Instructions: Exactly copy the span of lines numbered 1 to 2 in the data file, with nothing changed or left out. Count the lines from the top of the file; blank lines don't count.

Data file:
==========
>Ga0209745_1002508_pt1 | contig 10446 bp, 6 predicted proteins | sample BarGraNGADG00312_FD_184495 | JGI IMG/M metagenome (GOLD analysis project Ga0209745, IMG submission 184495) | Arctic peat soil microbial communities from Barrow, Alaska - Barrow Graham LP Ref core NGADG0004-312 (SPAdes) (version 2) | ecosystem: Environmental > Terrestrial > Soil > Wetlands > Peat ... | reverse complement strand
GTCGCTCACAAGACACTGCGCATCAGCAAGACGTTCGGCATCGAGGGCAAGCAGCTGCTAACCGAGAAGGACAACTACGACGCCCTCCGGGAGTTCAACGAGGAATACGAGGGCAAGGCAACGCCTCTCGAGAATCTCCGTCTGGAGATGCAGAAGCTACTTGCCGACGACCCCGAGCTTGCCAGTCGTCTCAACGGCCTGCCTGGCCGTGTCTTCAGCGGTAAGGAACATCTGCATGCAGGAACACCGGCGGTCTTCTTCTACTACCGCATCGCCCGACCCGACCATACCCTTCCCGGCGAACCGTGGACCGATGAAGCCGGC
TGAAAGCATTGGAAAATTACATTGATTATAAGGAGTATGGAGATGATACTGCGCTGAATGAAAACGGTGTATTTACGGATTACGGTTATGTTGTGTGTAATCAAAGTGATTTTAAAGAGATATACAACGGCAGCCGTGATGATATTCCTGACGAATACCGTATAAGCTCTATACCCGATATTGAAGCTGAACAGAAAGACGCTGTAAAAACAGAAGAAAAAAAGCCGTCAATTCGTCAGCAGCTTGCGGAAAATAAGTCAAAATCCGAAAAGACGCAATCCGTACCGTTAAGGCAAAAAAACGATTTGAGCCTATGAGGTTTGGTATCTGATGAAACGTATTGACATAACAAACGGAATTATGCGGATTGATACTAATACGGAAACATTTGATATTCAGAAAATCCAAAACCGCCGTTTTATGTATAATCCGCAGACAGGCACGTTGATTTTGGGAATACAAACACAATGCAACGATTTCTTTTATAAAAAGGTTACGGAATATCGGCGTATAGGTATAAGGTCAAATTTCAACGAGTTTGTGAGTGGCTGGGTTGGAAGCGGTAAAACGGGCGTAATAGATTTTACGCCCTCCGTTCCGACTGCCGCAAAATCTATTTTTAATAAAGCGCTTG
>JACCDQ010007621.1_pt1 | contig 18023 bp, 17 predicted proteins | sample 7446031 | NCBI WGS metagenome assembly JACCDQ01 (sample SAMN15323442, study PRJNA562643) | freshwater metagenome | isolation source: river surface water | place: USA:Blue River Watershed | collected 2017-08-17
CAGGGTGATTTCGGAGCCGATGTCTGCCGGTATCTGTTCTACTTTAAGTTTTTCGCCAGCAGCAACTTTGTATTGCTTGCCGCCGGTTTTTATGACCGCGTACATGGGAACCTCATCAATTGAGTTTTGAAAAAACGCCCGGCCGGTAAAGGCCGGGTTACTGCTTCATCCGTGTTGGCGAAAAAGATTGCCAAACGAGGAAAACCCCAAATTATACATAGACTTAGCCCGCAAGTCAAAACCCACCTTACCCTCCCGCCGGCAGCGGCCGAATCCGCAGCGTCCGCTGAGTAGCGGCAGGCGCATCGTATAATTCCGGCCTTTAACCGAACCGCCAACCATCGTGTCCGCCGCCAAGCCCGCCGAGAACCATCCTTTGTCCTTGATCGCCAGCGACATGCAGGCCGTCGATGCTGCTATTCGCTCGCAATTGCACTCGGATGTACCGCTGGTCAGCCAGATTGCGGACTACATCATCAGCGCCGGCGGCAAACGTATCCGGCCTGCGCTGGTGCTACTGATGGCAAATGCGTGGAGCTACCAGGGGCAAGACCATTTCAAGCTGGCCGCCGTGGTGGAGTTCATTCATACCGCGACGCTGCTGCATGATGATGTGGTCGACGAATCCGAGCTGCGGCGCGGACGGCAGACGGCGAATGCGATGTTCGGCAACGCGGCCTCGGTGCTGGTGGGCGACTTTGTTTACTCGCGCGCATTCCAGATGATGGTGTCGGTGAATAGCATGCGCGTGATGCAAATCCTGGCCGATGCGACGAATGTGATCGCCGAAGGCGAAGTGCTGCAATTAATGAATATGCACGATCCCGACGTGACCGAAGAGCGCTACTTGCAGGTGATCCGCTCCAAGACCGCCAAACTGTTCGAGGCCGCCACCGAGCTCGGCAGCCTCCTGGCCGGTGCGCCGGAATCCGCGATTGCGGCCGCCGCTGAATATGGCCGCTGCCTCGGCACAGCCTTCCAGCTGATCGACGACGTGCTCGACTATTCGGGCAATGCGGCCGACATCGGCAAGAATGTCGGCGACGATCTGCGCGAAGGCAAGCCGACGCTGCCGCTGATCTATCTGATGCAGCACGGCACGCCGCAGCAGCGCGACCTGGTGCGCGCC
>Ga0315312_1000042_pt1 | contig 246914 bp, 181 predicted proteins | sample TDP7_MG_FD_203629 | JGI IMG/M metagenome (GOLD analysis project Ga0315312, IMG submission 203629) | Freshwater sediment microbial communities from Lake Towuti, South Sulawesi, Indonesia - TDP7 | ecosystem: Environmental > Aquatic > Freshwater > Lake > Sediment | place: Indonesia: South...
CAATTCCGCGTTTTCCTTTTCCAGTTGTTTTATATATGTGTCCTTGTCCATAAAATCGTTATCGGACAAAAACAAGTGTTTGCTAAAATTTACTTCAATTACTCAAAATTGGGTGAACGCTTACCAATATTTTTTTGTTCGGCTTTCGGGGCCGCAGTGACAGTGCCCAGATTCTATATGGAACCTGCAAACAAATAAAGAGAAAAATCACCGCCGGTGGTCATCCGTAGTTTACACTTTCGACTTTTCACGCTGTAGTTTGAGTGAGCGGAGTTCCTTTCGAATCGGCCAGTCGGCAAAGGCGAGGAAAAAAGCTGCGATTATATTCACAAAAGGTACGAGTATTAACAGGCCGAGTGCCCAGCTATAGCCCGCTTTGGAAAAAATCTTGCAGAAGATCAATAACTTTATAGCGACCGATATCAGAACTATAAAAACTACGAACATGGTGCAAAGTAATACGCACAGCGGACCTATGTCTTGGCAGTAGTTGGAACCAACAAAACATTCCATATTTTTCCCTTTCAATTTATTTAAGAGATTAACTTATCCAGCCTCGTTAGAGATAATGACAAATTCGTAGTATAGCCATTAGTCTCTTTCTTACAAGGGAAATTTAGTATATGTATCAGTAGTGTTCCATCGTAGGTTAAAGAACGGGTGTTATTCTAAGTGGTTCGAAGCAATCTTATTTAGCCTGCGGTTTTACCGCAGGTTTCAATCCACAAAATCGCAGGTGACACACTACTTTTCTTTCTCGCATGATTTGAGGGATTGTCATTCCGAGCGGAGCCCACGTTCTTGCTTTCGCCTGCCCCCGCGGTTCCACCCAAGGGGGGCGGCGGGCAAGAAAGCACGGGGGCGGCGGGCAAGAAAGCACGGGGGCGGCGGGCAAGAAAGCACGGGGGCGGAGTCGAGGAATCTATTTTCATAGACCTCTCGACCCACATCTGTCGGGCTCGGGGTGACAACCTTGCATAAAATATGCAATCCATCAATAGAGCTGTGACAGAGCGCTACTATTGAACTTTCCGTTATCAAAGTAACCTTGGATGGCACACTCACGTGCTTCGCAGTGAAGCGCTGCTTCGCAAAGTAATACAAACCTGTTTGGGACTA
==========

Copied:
>Ga0209745_1002508_pt1 | contig 10446 bp, 6 predicted proteins | sample BarGraNGADG00312_FD_184495 | JGI IMG/M metagenome (GOLD analysis project Ga0209745, IMG submission 184495) | Arctic peat soil microbial communities from Barrow, Alaska - Barrow Graham LP Ref core NGADG0004-312 (SPAdes) (version 2) | ecosystem: Environmental > Terrestrial > Soil > Wetlands > Peat ... | reverse complement strand
GTCGCTCACAAGACACTGCGCATCAGCAAGACGTTCGGCATCGAGGGCAAGCAGCTGCTAACCGAGAAGGACAACTACGACGCCCTCCGGGAGTTCAACGAGGAATACGAGGGCAAGGCAACGCCTCTCGAGAATCTCCGTCTGGAGATGCAGAAGCTACTTGCCGACGACCCCGAGCTTGCCAGTCGTCTCAACGGCCTGCCTGGCCGTGTCTTCAGCGGTAAGGAACATCTGCATGCAGGAACACCGGCGGTCTTCTTCTACTACCGCATCGCCCGACCCGACCATACCCTTCCCGGCGAACCGTGGACCGATGAAGCCGGC